Throughout the 2008 presidential election and continuing into the current term, the greatest and most controversial debate has been centered around one thing, a universal healthcare system in the United States. It has occupied the minds of politicians and Americans day and night. Debates and speeches on this topic have taken over rallies, city council meetings, and more than one State of the Union Address. These debates are heating with concerns of increase taxes, decrease salaries for doctors, and the ethical question of whether or not healthcare is a basic right for all people or a privilege only to be held by those who can afford it. Understanding the use of rhetoric in this debate is important in forming a well-informed opinion on universal healthcare in America. First off, in order to form any argument effectively, the audience must know the credibility of the rhetor. This is where Aristotle’s concept of ethos takes hold. The audience is much more likely to acknowledge and accept a person’s point of view if they are confident that they know what they are talking about. For example, Ron Paul on the opposing side, comments during the CNN Debate on January 19, 2012 when asked about universal health care saying, “Thank you, I thought maybe you were prejudiced against doctors or doctors who practiced medicine in the military or something” (Sweet). Ron Paul successfully utilized the concept of ethos. At the very beginning he informs every one of his credentials by saying he is a doctor, two different times in the first sentence. After all, healthcare is a doctors business. His status as a doctor automatically opens the audience to listen to him as someone who has worked first hand seeing and working through things other people have not. He further emphasizes his credibility by stating, “I have had the privilege to practice medicine in the early 60’s” (Sweet) toward the middle of the speech to remind us of his authority. There is even more ethos...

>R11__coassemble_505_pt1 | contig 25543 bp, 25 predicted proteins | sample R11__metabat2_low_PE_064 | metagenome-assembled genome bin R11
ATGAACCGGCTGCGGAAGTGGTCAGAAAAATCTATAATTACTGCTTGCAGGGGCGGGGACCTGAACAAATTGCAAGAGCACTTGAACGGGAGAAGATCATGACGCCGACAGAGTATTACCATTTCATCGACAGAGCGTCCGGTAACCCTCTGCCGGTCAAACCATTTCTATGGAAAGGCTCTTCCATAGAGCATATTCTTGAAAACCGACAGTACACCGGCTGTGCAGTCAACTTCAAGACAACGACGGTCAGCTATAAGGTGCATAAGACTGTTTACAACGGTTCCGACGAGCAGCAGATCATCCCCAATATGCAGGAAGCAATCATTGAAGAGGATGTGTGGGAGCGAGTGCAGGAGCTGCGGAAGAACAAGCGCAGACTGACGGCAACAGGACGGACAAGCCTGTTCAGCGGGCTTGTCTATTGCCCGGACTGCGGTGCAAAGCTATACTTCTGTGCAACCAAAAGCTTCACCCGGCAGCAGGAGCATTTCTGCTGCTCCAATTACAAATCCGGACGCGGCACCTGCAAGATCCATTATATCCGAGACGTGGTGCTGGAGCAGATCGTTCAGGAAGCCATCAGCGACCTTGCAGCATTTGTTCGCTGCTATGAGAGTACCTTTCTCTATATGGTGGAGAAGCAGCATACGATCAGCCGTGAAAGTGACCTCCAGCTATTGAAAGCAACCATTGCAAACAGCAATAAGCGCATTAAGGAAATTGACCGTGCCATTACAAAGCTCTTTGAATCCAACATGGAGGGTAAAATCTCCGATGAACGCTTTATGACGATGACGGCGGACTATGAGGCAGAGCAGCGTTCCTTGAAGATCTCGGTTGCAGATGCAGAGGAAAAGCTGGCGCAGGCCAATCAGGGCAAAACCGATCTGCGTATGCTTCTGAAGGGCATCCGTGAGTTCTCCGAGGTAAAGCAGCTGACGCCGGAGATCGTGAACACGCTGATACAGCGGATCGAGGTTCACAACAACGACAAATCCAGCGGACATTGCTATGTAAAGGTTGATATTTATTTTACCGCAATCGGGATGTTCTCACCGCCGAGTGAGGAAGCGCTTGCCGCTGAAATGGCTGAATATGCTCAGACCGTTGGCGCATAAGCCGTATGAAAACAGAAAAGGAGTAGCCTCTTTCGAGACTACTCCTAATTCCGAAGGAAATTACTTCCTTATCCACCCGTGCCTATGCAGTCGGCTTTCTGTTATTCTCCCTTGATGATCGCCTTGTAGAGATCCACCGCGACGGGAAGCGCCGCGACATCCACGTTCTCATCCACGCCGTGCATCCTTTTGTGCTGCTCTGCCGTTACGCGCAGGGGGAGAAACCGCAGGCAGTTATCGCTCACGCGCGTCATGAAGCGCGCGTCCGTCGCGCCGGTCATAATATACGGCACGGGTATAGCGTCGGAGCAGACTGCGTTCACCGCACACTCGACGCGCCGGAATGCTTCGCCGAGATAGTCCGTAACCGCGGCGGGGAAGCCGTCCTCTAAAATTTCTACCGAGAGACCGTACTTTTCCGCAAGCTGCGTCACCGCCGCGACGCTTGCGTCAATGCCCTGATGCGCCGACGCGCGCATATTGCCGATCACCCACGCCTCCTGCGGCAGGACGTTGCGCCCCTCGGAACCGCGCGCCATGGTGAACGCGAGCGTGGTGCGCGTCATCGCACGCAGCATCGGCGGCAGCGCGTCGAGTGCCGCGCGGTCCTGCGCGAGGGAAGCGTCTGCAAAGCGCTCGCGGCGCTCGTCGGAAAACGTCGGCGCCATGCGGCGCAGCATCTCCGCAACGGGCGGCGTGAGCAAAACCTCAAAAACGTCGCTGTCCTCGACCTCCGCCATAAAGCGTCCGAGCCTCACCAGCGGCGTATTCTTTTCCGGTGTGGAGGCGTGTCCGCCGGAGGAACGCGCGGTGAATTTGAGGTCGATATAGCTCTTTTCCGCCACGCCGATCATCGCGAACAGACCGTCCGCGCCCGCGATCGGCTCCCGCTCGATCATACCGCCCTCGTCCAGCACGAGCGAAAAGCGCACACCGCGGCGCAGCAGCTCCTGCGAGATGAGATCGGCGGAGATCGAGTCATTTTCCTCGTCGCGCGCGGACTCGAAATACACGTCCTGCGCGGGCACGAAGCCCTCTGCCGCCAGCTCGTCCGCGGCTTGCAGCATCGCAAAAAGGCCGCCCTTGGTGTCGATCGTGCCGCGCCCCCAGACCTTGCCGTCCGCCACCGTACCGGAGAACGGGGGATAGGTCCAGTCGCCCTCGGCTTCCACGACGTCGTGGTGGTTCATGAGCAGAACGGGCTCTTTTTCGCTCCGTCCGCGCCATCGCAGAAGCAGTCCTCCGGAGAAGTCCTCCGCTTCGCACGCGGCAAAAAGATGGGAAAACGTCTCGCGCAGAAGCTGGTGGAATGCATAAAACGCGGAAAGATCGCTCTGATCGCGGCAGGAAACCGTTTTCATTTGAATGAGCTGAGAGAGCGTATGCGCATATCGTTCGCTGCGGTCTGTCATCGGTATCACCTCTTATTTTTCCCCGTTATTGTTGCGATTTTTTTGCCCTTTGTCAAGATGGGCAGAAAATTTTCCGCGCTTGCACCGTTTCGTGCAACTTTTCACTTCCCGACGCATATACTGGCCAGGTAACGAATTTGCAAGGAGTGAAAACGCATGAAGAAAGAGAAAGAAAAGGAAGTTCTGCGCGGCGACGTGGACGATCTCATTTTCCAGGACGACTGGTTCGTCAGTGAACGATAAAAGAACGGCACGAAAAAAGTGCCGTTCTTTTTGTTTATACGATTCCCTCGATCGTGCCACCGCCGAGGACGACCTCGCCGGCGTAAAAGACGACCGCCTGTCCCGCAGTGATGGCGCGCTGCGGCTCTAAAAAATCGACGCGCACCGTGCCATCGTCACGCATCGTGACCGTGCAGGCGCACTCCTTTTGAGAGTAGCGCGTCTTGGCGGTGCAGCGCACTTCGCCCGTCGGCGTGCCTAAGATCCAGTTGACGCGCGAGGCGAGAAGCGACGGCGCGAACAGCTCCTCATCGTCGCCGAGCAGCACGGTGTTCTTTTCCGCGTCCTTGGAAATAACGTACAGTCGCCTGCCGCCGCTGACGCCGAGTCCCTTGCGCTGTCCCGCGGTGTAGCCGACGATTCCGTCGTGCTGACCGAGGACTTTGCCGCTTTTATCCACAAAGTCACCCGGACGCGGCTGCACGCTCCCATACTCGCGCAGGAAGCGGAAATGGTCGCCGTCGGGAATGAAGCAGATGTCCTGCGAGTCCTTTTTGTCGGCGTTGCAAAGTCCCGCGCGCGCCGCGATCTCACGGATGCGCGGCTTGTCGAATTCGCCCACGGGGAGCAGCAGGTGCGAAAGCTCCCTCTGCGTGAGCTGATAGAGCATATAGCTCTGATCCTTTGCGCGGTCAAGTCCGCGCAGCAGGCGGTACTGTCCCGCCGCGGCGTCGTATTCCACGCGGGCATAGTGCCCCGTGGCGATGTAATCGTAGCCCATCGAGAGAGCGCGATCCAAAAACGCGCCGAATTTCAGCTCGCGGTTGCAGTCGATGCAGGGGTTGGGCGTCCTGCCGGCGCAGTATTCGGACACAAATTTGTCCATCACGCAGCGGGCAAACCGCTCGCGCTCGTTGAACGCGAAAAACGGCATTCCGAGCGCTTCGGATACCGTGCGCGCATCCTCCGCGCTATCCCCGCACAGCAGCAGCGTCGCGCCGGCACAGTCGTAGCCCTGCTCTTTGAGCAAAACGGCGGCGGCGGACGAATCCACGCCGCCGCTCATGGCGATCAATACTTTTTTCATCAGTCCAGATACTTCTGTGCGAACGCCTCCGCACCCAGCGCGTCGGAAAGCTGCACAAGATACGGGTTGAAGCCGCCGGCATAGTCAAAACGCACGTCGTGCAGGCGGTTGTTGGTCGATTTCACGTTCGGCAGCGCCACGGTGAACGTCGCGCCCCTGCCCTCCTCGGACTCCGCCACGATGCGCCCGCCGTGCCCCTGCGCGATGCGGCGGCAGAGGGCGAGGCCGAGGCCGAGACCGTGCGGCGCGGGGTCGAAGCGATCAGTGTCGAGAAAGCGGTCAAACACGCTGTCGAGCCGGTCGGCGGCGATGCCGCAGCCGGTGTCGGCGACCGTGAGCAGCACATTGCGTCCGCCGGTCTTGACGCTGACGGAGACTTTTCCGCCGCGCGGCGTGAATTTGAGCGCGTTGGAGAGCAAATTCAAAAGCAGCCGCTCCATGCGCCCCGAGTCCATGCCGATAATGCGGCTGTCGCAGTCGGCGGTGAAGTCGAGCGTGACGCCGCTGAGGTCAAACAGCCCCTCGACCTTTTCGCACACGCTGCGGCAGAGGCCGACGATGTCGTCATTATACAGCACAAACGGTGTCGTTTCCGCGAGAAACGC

Cited: Gerard A. Hauser, Introduction to Rhetorical Theory, 2nd Edition. Prospect Heights, IL:
Waveland Press, 2002
"Remarks by the President in State of the Union Address." The White House. 27 Jan. 2010. Web.
Washington. Chicago Sun Times, 20 Jan. 2012. Web. 1 June 2012.
Please join StudyMode to read the full document